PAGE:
- The recent attack on Nigerian pipelines has forced the Royal Dutch Shell to halt its main deliveries to many customers, saying the worsening security in Nigeria’s oil rich region, the Niger Delta weighs heavily on the company.
The company’s statement said Shell has seen a spate of attacks on its facilities in recent weeks and has been forced to end oil and natural-gas deliveries to many other customers without specifying the time frame.
Shell spokesman Rainer Winzenried said the company called for a halt last Saturday after an explosion on a pipeline by militants.
Last week, Shell said it had shut a number of oil installations after explosions on a pipeline that may have been due to sabotage. The blasts are reported to have caused at least three punctures to the 24-inch trans-Escravos pipeline, which sends crude oil from Shell's Forcados oilfields to the Escravos oil export terminal in Nigeria's Niger Delta.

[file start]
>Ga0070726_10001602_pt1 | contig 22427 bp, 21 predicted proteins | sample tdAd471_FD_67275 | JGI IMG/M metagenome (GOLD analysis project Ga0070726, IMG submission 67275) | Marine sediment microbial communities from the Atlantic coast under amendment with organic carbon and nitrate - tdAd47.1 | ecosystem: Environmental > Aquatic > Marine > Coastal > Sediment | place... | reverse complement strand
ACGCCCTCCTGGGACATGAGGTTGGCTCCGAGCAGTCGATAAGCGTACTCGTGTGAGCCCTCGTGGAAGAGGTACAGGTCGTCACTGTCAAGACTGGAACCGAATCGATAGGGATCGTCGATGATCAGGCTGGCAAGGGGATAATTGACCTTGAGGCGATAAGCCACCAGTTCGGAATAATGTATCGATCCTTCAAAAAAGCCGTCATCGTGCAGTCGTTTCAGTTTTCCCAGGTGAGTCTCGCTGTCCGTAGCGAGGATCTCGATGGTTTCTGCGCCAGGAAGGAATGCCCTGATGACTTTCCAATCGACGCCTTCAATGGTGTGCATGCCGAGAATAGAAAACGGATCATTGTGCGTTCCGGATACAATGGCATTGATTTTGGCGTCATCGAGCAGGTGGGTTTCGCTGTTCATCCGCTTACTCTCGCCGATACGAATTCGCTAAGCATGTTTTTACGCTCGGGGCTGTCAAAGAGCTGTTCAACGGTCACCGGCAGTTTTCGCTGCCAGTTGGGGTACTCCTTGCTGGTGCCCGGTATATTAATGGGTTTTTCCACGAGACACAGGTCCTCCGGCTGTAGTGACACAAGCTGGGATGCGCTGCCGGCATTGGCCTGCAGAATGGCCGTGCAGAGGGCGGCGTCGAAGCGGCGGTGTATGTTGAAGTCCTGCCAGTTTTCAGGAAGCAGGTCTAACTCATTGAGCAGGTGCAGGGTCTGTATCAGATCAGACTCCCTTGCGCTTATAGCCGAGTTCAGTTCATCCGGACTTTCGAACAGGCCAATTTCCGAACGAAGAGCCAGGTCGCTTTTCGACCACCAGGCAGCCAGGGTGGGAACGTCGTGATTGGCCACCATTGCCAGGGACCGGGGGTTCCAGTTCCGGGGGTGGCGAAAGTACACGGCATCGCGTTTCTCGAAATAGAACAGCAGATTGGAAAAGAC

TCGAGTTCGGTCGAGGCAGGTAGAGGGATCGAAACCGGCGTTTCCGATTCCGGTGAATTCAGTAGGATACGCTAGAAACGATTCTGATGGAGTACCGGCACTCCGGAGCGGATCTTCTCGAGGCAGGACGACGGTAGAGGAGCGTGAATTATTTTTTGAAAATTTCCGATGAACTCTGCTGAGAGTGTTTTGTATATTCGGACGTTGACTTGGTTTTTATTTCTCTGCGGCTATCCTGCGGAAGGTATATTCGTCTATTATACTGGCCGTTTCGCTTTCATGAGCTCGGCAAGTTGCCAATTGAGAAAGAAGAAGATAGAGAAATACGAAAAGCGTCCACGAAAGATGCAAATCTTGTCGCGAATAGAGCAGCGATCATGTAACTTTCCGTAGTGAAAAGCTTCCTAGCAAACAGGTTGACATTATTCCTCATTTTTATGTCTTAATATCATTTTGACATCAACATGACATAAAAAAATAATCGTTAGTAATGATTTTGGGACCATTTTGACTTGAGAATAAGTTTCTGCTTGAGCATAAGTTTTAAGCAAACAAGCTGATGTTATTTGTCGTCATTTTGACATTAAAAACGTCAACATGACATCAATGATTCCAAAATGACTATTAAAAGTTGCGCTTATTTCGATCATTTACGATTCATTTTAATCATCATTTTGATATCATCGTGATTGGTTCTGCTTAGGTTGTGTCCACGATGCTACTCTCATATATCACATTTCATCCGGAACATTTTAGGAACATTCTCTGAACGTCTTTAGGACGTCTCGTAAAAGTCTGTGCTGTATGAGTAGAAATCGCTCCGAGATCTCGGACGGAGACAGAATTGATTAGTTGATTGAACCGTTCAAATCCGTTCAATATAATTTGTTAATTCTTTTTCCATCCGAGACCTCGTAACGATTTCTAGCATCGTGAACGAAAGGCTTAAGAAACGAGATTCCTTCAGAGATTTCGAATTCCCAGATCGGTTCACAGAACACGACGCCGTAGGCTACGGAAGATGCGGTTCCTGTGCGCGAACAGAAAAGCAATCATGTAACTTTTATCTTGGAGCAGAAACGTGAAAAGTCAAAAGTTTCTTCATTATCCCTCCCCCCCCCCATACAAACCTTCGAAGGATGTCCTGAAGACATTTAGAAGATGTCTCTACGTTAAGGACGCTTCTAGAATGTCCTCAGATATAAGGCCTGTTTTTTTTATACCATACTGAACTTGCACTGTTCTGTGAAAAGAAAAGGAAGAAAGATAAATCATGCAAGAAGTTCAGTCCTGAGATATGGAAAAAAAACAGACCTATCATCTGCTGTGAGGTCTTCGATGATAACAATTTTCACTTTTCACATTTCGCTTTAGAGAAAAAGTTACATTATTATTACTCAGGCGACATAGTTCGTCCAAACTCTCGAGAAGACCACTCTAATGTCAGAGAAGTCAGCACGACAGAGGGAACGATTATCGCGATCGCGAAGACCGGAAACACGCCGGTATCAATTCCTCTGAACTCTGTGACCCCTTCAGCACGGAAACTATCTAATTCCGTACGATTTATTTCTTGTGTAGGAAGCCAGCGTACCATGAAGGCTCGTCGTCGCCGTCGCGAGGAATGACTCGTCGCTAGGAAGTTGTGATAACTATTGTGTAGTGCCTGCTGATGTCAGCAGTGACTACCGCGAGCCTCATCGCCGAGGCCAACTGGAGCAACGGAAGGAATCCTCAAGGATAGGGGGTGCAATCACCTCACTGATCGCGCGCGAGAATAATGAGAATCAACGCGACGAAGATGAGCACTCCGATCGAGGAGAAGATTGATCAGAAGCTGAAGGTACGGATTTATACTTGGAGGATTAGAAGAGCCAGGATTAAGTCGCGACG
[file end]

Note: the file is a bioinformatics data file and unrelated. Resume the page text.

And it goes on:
“The declaration, which protects Shell from lawsuits for not meeting oil deliveries to customers due to actions outside the company's control, is expected to be in place for the rest of March and all of April,” Mr Winzenried said.
Although the official did not disclose how severe the impact is on its clientele, the Nigerian oil official said the attack for more than a week disrupted around 50,000 to 100,000 barrels a day of production.
An offence on the oil infrastructure follows the end of a cease-fire announced last month by Nigeria's main militant group, the Movement for the Emancipation of the Niger Delta.
The recent attacks on oil infrastructure and oil workers in the Niger Delta has prompted Nigeria's two main oil unions to threaten strikes in a few weeks if the government doesn't do more to improve security around energy facilities. Last week, the unions gave the government a 21 days ultimatum to fix the security situation or face the indefinite strike.
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